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Most Severe Head Hits Occur in Youth Football Practice, Study Finds

Concussion for Blog.jpg

A new joint Virginia Tech-Wake Forest study finds that, unlike in high school and college football, the hardest hits for youth football players typically occur during practice.

The findings of the study, published online in the Annals of Biomedical Engineering, raise questions about what drills coaches should expose players to during practice.

The researchers placed accelerometers in the helmets of seven football players, ages 7 and 8, and examined a total of 748 impacts that they endured over the course of one season. Roughly 60 percent of all head impacts occurred in practice.

Of the 38 high-level impacts (40 g's or more of force) examined, 29 of them happened during practice.

Preliminary findings from the study were released back in October, and suggested that the frequency of the most severe hits was substantially lower than in adult football.

According to the latest findings, however, youth football players did endure "high head accelerations in the range of concussion-causing impacts measured in adults."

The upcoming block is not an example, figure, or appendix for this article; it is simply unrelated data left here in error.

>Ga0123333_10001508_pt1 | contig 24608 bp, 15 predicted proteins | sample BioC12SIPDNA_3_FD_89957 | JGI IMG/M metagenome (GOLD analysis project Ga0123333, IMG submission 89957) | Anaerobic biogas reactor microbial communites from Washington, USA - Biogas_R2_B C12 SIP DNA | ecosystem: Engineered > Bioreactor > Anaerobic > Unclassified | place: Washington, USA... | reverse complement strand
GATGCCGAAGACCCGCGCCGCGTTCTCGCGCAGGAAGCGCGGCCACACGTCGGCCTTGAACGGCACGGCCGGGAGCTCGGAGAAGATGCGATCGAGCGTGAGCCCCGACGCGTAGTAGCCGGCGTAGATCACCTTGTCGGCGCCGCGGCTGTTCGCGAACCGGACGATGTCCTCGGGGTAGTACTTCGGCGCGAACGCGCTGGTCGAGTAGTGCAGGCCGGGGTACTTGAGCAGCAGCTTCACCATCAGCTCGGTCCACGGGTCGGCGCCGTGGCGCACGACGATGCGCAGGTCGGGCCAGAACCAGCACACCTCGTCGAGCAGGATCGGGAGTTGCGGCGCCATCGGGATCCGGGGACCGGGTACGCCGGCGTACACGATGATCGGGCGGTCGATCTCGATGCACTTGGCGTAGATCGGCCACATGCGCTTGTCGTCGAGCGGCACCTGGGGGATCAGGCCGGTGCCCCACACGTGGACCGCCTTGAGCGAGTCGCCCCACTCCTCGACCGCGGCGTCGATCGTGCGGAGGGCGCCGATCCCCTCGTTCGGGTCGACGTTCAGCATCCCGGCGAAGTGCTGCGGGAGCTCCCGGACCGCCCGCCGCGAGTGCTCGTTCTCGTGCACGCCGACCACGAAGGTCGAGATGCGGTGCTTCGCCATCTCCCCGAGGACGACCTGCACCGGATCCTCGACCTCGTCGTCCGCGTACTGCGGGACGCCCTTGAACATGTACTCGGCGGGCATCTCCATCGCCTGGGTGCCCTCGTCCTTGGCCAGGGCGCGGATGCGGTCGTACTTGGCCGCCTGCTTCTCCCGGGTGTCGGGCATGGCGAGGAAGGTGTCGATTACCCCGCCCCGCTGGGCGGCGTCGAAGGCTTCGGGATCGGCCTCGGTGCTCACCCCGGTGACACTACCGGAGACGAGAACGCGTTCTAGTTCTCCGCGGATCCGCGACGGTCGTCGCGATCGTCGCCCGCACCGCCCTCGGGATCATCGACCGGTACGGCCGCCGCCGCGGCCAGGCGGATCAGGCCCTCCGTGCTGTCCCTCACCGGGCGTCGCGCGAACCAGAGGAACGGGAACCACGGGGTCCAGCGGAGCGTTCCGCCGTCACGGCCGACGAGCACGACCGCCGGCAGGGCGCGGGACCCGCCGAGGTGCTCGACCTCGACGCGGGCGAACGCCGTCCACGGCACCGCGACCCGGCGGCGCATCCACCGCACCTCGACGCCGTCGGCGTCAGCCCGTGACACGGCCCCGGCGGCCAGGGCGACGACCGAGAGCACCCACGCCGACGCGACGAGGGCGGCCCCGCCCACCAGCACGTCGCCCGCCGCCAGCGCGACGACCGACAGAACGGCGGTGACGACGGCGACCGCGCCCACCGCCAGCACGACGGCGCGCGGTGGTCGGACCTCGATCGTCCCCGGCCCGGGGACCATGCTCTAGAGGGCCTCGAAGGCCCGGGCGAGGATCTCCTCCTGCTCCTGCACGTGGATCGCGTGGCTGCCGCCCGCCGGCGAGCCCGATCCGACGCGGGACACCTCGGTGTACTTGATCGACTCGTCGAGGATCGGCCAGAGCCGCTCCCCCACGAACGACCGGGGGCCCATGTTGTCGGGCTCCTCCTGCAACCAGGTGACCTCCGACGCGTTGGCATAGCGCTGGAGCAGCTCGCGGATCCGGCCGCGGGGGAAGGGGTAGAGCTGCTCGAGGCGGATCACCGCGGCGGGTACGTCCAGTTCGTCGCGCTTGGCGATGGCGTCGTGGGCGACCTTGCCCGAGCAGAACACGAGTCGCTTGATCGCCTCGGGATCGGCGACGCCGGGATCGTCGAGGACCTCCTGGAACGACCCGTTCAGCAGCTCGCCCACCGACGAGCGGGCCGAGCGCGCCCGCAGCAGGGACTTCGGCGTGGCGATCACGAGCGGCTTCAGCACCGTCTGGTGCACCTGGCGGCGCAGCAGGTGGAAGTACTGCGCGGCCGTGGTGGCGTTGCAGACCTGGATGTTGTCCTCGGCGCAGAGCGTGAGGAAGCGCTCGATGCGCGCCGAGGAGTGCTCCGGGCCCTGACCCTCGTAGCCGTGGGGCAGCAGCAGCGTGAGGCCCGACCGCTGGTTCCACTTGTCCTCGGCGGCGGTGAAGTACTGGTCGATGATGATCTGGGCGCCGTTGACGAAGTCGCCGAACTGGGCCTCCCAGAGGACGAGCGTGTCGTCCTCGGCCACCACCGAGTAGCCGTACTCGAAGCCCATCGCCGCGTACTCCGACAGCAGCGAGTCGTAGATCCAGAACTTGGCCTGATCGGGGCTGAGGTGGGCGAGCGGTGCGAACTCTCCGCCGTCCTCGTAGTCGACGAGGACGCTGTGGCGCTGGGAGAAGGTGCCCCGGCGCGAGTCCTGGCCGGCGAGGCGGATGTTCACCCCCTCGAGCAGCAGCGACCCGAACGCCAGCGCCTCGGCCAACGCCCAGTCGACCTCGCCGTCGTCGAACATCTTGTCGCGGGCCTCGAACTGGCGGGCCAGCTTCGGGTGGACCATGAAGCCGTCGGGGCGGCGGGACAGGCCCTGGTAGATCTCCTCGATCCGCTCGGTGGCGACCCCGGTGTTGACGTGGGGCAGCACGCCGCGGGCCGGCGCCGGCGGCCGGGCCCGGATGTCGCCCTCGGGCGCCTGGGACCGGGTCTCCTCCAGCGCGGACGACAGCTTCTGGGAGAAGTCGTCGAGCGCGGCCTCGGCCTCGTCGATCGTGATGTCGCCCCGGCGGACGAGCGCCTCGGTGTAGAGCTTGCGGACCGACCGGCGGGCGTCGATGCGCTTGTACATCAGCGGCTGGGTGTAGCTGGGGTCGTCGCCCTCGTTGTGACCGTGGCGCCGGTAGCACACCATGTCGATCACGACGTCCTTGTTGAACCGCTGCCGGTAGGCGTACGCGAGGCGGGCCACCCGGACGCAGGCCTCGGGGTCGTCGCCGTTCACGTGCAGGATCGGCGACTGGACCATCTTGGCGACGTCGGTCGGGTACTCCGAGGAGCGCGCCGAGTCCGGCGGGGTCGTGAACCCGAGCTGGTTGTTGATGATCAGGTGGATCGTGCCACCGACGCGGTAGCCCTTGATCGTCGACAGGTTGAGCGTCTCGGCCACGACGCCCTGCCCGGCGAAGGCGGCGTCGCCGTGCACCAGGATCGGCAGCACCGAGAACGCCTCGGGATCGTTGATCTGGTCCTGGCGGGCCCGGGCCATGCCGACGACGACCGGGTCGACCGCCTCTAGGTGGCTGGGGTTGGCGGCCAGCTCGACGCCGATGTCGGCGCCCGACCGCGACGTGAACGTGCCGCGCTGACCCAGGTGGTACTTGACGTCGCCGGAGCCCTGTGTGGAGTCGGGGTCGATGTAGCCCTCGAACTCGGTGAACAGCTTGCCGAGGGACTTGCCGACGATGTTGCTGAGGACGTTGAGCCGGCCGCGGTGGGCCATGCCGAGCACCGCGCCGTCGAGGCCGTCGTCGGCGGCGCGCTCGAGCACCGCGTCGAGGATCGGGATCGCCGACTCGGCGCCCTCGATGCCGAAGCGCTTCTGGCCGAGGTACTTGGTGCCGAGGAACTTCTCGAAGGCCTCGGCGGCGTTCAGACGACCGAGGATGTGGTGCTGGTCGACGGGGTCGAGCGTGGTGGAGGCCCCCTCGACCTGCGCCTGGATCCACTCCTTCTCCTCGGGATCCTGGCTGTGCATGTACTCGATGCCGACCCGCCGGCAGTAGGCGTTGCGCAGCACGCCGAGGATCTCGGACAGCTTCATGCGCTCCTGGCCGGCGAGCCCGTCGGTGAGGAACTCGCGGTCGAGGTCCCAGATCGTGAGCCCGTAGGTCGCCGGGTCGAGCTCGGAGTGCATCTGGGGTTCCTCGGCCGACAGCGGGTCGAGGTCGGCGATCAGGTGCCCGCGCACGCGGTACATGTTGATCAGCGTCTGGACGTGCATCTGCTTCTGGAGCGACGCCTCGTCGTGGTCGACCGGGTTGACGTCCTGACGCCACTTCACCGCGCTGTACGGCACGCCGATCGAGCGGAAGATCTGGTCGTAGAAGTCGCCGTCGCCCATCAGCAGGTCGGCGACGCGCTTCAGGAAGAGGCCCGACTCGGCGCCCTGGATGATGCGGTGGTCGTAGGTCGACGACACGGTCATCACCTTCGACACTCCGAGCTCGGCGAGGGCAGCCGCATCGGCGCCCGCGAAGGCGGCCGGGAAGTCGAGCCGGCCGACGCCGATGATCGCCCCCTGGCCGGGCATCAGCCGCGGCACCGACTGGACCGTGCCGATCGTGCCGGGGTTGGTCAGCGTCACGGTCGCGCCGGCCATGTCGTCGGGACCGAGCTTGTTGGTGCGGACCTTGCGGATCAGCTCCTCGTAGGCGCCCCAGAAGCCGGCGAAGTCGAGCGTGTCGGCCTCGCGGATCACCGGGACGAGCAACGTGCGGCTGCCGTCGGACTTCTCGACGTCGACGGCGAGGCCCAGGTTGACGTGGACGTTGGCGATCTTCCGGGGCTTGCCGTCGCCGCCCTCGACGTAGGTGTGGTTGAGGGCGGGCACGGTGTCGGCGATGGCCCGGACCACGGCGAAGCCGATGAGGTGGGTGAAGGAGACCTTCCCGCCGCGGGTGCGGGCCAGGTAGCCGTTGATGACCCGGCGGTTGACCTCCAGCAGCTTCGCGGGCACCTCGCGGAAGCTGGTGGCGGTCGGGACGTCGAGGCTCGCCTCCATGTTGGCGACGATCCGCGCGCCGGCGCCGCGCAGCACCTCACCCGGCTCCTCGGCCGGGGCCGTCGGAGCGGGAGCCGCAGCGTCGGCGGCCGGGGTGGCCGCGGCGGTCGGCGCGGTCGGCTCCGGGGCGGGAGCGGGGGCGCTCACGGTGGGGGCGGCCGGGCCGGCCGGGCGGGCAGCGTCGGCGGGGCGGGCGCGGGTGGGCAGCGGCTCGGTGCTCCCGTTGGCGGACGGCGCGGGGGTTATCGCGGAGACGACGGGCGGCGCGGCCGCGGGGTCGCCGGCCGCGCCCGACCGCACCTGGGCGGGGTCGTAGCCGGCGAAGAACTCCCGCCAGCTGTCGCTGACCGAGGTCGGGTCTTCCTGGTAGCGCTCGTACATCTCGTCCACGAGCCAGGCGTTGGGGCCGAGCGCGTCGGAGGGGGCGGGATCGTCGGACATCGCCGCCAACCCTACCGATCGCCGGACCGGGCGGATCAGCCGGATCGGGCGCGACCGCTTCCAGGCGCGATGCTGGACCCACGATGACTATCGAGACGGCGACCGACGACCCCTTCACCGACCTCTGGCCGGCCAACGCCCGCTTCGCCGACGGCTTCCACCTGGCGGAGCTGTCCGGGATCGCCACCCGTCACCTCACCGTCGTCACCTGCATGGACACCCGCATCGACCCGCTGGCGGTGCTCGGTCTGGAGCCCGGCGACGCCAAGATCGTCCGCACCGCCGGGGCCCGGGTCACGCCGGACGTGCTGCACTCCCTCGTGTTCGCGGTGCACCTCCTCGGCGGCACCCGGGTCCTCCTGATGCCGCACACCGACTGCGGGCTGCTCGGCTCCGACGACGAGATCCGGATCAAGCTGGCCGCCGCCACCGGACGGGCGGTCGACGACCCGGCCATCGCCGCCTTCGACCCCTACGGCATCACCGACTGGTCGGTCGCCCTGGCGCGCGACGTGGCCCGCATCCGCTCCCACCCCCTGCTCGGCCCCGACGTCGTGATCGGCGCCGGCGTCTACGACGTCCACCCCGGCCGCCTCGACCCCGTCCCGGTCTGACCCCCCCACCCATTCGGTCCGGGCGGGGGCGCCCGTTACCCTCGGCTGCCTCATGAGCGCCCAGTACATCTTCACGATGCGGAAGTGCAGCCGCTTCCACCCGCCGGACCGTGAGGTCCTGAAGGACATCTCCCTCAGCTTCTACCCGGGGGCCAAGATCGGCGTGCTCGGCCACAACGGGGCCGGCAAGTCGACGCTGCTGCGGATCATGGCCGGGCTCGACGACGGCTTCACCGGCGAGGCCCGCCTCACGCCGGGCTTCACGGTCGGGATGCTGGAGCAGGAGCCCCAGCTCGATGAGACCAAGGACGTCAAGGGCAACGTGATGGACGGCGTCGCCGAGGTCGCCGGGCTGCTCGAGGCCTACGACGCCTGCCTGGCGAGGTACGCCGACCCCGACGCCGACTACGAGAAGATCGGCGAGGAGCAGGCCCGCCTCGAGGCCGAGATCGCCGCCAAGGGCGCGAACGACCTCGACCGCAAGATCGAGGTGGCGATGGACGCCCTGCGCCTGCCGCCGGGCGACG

This was the first-ever study to examine the impact of head hits in youth football, as opposed to high school or college football. Based on the finding that most of the severe head impacts occur in practice, the study authors suggest changing the structure of youth football practices to eliminate "high impact drills that do not replicate the game situations."

Instead, they suggest youth football coaches focus on "practicing fundamental skill sets needed in football at these young ages."

On the heels of this study's release, the Virginia Tech-Wake Forest University School of Biomedical Engineering and Sciences announced that they'd be conducting a new, wider-ranging study on concussions in youth football.

The new program, called the Kinematics of Impact Data Set (KIDS), will equip six youth football teams across Virginia and North Carolina with 240 accelerometer-laden helmets. Players in the study will be from ages 6 to 18.

"In 2011 we collected the first data on one team of youth football players. This new study for 2012 allows for dramatically increased sample size and head exposure mapping for all age groups," said Virginia Tech professor of biomedical engineering and project director Stefan Duma in a statement.

The researchers anticipate collecting data on over 50,000 head impacts in 2012 as a part of the new KIDS program.

Photo: Football players practice last year at Gilbert High School in Gilbert, Ariz. (Pat Shannahan/The Arizona Republic/AP-File)

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